What is employment at will? The at-will employment law declares that the employee-employer relationship is terminable at any time by either party for any legal reason. This legality allows employers to dismiss employees when they see fit and permit workers to quit their job if they choose.

The exceptions to at-will employment include the public-policy exception (a worker cannot be fired if it violates a public policy), implied-contract exception (an employer cannot terminate an employee if an implied contract is in place) and covenant of good faith and fair dealing exception (the employer must always act fairly and in good faith).

Note: All at will employment exceptions in Connecticut are under observance, except the covenant of good faith and fair dealing exception.

Filing a Discrimination Charge With the Equal Employment Opportunity Commission in Connecticut

When filing a charge of discrimination in Connecticut, you have 180 calendar days to turn the claim into the Equal Employment Opportunity Commission (EEOC). If you are looking into how to file a charge of employment discrimination, keep in mind that you will be responsible for providing a brief synopsis of your dismissal and the cause of action for your case.

When you file a wrongful termination discrimination charge, the EEOC will notify you of their decision to pursue an investigation or close your claim.

When researching how to file an EEOC employment discrimination claim, you may find different possibilities for the conclusion of your claim. After the investigation, the EEOC may determine that your claim is invalid and close the case. If your case is valid, the EEOC may ask you and your employer to participate in mediation to close the claim successfully, which can take approximately three months.

After you file a wrongful termination discrimination charge, the EEOC may continue the investigation process and attempt to pursue a settlement for you, which can take an average of 10 months to complete. If this is unsuccessful, the EEOC will grant you the Notice of Right to Sue, or the EEOC staff may choose to sue your employer and take on the case themselves.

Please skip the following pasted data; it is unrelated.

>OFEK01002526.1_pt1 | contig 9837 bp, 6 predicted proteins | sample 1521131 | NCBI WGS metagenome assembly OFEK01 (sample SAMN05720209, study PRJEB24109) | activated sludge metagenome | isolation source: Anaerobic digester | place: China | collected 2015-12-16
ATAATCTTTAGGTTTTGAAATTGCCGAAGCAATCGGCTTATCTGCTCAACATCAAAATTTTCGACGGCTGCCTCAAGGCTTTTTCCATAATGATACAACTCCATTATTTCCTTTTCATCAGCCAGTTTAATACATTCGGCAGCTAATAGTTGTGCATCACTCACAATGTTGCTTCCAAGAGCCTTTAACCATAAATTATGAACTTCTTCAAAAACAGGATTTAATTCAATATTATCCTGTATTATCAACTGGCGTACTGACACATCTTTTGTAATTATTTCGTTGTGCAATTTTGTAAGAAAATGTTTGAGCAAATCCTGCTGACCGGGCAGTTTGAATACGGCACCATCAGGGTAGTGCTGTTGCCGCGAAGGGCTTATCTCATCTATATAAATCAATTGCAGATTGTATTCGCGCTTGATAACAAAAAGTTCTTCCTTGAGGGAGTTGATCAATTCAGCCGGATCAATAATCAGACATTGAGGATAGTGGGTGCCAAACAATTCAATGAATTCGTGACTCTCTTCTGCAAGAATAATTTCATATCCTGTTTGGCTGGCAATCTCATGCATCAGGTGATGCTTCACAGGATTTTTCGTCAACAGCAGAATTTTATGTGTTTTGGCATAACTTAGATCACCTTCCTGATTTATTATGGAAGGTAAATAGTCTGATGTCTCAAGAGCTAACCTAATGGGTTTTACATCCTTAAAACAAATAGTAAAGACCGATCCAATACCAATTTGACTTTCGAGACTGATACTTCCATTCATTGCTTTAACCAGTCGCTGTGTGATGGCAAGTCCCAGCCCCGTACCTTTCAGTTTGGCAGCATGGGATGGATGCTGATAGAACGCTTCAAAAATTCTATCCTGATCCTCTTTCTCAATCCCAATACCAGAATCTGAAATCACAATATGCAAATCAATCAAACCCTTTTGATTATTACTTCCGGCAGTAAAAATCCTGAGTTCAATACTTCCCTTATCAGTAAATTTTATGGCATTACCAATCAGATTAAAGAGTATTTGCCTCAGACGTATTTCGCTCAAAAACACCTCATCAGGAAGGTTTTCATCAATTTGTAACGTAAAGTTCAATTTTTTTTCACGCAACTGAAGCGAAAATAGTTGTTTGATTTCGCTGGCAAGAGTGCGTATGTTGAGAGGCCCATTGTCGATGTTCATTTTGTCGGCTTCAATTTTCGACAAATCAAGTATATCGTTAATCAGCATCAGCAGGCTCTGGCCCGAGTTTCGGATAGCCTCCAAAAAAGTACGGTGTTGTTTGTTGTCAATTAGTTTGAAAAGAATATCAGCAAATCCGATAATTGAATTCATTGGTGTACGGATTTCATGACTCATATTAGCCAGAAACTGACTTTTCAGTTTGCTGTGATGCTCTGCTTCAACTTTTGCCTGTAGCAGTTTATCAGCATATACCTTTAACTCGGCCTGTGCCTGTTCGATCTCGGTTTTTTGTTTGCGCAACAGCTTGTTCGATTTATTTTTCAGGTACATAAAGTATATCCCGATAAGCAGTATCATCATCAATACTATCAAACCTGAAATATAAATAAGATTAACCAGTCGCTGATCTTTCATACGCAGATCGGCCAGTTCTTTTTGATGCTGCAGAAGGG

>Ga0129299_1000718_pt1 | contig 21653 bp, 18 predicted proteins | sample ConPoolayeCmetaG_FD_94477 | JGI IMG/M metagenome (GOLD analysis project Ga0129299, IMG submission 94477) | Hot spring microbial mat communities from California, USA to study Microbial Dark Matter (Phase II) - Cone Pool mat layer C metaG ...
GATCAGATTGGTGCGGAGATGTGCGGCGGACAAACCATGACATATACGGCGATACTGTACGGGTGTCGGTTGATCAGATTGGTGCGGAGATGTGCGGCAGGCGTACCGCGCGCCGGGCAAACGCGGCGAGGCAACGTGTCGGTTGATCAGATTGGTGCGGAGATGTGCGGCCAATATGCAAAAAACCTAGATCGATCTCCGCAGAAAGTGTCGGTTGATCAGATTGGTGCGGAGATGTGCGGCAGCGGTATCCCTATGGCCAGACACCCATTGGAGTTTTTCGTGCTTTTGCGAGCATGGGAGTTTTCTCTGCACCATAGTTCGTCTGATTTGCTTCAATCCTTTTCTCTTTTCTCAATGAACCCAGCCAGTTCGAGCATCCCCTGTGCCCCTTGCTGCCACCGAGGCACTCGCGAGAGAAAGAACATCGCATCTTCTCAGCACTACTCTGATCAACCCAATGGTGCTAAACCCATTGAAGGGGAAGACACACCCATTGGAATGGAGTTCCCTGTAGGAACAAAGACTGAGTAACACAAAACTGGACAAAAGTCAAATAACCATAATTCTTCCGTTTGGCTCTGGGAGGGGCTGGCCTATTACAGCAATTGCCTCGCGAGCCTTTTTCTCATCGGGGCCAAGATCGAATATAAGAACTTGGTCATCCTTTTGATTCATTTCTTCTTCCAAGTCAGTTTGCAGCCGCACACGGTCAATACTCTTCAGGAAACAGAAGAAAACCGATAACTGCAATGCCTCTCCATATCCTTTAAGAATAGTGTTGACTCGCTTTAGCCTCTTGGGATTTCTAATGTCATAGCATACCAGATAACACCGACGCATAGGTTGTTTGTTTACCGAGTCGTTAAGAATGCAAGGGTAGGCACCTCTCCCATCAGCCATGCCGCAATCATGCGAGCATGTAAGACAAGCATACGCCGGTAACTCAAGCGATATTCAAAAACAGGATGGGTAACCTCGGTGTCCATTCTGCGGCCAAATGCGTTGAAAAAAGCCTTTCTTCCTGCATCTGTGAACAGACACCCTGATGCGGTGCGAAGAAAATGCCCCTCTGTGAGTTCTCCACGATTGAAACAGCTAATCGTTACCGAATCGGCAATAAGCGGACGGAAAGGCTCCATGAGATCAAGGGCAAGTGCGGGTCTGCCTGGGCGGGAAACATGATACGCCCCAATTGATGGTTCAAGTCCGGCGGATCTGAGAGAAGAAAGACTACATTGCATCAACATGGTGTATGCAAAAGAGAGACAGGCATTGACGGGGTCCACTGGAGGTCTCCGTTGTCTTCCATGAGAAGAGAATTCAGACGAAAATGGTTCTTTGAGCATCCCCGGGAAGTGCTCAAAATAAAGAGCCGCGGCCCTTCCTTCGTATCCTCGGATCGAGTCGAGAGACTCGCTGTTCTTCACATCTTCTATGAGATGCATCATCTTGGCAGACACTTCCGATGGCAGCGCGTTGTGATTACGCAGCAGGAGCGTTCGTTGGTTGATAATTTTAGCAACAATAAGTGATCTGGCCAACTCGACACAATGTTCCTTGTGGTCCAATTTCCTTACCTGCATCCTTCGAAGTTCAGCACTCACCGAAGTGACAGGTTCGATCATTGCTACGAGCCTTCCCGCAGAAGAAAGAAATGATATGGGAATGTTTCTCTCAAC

When a Notice of Right to Sue is available, you can pursue legal action against your employer in a court of law.

Filing a Lawsuit Against Your Employer in Connecticut

Permission to file a lawsuit against your employer in Connecticut means you must provide evidence of illegal dismissal. Before filing a wrongful termination claim against an employer, you will also be responsible for pinpointing your cause of action and the discrimination or retaliation that took place.

Most employees who file a lawsuit against employers for wrongful termination organize witness testimonials, documentation, pay stubs and records before starting their case.

If you are questioning, “Can I file a lawsuit for wrongful termination and receive compensation?” you should consider hiring an attorney. A lawyer can walk you through how to file a wrongful termination lawsuit in CT.

When suing for wrongful termination in Connecticut, it is important to demonstrate without a doubt that your firing was illegal, and an attorney can help you to establish evidence to prove your case.

Last Updated: October 18, 2022